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This particular Austgen family came from the small village of Besseringen.  Besseringen is in the German state of Saarland, which is bordered by Luxembourg to the northwest, Alsace-Lorraine (Moselle, France) to the west and south, and the German state of Rhineland-Palatinate to the north and east.

According to information received from Thomas Welsch, a distant cousin, Besseringen is "a village of 3000 inhabitants today. At Augustin zu Nierdorf's time, there were hardly more than 100 people living there. Nowadays, Besseringen is part of the (small) city of Merzig...The question to what country Besseringen historically belonged to is ...complicated. Please note that Germany as a nation is very young, much younger than the USA. Actually for most of the time, as oddly as that may sound, Besseringen belonged both to a Germany entity with the archbishop of Trier on top and to the Duchy of Lorraine, which for centuries was not a integral part of France. Therefore, some people in the same street of Besseringen had to pay taxes to the archbishop, others to the Duke of Lorraine. After the Thiry Year's War (1618-1648), contrary to Trier, Lorraine did not sign the peace treaty. Because of that, your neighbour in any given street of Besseringen could still have been formally at war. Lorraine became a part of France and shortly after that, Besseringen was incorporated into Prussia. The Prussians were always considered to be occupants, by the way. Besseringen has never been a part of the territories of the counts of Nassaue-Saarbrucken. After WWII, not only the French hoped the Saar territory would become a separate state, but also a considerable percentage (some 40%) of the populace.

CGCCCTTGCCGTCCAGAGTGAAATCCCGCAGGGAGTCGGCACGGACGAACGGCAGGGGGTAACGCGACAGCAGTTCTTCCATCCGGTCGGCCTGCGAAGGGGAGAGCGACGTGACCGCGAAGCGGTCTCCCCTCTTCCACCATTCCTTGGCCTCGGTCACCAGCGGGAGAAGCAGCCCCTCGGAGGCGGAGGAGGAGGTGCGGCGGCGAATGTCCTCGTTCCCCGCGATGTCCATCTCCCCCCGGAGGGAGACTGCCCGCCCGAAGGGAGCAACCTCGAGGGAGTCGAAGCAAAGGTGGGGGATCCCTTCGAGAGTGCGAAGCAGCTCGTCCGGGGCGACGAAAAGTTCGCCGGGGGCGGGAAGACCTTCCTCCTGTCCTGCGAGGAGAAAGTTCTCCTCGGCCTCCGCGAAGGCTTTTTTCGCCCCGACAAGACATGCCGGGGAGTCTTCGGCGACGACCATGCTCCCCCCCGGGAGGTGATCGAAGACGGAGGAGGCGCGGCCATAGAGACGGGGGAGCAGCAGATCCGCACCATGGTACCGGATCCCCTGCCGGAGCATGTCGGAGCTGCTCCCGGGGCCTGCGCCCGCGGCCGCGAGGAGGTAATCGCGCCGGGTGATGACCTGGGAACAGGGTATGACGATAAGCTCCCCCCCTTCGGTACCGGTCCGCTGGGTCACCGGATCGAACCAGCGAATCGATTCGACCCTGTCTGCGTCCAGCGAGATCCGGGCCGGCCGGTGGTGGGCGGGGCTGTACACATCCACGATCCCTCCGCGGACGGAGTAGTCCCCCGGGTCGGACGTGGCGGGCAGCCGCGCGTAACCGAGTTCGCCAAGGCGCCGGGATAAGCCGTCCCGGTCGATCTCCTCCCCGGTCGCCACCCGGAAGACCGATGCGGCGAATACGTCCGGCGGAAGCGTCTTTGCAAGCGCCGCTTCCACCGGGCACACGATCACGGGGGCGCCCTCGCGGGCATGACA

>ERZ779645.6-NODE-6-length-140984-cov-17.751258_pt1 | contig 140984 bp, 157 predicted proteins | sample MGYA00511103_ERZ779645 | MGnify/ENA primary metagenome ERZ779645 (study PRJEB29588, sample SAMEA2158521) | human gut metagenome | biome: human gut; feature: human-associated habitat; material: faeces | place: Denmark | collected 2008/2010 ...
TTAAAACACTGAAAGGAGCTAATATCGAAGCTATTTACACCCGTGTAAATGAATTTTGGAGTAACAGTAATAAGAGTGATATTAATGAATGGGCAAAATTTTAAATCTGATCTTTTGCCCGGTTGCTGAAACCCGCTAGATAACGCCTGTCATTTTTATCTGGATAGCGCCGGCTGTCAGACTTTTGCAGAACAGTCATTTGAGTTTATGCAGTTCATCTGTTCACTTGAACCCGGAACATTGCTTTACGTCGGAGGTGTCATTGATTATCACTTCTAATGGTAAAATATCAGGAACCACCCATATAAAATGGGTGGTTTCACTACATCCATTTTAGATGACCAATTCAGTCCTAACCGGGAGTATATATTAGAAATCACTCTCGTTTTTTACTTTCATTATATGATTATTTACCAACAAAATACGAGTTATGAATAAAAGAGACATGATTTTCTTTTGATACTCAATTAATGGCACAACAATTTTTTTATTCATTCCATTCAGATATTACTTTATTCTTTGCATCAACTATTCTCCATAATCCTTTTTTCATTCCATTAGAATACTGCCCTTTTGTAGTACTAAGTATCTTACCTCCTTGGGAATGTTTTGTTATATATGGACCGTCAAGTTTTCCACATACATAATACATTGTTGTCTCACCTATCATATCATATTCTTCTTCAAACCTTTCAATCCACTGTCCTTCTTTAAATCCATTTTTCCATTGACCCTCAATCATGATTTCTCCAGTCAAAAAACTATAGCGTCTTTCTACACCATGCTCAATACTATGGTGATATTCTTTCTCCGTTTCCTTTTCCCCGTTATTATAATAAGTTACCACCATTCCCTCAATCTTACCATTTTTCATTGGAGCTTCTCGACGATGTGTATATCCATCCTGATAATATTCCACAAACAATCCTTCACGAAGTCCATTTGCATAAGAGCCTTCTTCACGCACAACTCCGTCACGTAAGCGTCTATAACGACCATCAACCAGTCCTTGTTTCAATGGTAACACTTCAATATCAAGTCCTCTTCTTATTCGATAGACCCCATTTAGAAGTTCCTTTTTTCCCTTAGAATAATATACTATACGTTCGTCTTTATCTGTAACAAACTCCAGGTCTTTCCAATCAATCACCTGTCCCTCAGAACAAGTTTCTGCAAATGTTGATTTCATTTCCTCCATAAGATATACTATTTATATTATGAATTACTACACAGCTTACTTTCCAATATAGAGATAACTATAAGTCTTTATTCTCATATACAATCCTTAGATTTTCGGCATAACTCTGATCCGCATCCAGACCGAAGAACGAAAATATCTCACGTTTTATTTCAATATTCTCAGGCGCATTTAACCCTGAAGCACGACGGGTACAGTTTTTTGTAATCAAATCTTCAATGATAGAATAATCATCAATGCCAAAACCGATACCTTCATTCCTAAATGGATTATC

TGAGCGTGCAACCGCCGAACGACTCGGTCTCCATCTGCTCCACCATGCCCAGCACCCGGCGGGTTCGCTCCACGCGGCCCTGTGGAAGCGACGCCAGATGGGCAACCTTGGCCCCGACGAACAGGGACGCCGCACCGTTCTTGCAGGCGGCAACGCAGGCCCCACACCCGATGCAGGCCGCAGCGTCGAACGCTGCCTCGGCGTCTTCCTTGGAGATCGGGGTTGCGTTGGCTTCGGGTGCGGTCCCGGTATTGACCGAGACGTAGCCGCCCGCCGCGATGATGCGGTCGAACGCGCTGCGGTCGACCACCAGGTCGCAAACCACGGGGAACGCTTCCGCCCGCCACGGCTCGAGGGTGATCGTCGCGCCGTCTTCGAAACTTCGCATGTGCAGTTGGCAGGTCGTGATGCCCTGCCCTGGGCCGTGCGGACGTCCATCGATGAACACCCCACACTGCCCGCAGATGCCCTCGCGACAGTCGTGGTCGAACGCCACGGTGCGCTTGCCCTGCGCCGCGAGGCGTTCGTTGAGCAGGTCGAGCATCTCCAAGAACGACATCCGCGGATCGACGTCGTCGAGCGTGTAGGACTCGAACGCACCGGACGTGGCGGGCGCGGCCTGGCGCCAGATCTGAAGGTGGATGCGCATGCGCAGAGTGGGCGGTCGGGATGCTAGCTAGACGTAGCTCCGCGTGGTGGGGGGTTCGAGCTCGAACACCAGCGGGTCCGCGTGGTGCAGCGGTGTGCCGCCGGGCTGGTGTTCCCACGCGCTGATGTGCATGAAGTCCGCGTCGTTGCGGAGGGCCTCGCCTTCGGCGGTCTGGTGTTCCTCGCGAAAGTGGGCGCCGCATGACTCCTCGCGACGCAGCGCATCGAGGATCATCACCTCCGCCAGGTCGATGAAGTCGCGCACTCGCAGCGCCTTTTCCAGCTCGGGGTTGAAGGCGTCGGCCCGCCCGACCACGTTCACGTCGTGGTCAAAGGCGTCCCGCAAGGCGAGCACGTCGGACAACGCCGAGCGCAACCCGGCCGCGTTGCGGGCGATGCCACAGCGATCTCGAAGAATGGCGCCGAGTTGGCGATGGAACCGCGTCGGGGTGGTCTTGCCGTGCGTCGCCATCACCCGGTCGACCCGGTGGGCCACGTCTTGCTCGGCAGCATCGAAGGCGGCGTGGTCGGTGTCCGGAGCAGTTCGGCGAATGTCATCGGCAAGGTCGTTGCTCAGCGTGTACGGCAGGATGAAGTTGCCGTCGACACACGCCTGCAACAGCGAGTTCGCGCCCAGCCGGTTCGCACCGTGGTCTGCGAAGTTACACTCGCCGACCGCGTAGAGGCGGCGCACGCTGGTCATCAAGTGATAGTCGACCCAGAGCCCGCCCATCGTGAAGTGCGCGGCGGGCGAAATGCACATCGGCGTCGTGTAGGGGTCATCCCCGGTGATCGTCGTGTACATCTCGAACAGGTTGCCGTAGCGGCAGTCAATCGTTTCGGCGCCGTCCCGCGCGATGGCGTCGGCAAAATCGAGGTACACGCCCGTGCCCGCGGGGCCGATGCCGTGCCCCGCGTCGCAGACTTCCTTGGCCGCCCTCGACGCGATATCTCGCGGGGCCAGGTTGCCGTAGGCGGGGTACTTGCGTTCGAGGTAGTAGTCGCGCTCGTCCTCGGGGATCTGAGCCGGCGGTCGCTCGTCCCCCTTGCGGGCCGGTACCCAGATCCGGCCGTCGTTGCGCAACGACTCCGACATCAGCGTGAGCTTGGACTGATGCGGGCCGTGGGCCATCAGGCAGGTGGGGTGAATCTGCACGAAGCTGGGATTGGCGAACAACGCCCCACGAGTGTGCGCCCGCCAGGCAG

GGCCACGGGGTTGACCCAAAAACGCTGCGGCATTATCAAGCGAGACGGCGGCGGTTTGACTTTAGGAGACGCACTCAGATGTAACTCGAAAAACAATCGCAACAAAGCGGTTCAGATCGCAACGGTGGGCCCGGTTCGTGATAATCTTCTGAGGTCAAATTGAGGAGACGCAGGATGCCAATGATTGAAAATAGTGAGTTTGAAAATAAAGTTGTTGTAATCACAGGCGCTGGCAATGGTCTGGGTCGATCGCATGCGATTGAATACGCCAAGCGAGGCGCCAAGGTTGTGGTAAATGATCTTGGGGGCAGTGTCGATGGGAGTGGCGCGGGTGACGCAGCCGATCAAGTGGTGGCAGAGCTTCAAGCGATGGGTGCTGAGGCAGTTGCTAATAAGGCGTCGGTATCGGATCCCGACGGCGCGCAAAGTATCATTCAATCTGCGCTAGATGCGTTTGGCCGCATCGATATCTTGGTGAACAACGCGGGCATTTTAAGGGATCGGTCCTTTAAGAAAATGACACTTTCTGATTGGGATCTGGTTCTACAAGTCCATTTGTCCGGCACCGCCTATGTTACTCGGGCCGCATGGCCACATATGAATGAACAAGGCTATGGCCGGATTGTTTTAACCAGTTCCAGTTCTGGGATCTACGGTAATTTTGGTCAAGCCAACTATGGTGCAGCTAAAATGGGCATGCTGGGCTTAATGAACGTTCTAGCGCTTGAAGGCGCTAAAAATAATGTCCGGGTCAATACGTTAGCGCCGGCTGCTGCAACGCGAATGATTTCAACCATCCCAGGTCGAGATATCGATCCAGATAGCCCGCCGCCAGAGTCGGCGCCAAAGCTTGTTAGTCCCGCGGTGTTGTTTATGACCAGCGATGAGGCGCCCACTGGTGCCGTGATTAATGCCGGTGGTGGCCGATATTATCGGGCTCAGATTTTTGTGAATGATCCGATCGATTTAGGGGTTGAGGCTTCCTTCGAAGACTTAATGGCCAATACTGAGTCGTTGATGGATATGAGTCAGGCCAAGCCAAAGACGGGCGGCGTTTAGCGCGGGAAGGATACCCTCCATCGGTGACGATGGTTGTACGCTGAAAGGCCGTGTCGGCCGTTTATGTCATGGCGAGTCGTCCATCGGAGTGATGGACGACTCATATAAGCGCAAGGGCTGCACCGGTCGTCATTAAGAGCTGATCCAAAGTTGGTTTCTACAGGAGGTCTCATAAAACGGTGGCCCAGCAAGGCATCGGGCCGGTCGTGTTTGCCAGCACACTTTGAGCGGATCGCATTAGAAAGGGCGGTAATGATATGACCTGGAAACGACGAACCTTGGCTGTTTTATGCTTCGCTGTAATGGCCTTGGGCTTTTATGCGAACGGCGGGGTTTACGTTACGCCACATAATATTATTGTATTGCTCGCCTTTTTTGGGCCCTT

French influence in Besseringen was always quite strong. Which is not surprising as France is only a walking distance away. Although people never spoke French, their local dialect has a lot of French expressions. Also, first names to this day are mostly converted into their French counterpart. Thus, for example, if someone's name is Ludwig officially, he would be called Louis in private talks. Same for Jean vs. Johann, Nicolas vs. Nikolaus, Marie vs. Maria, etc. "

Saarland was heavily bombed in WWII, and was made part of the French Zone of Occupation in 1945. The French hoped that the territory would become a separate state. However, in 1956 a majority (60%) of the populace requested to become part of West Germany. Saarland became a state of West Germany on January 1, 1957.

Click here for a picture of St. Gangolf's Church in Besseringen, Germany. This church was the source of many baptisms and weddings in the Autsgen family.

Special thanks for the contributions and kind encouragement of genealogists Paul A. Davis, and Debbie Alley. Their careful work on Lake County, Indiana German immigrants has been an inspiration. In addition, I was happy to make the acquaintance of Father Robert "Bob" Austgen, who has gathered much information on the Austgen family.

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This page was last updated on August 25, 2012

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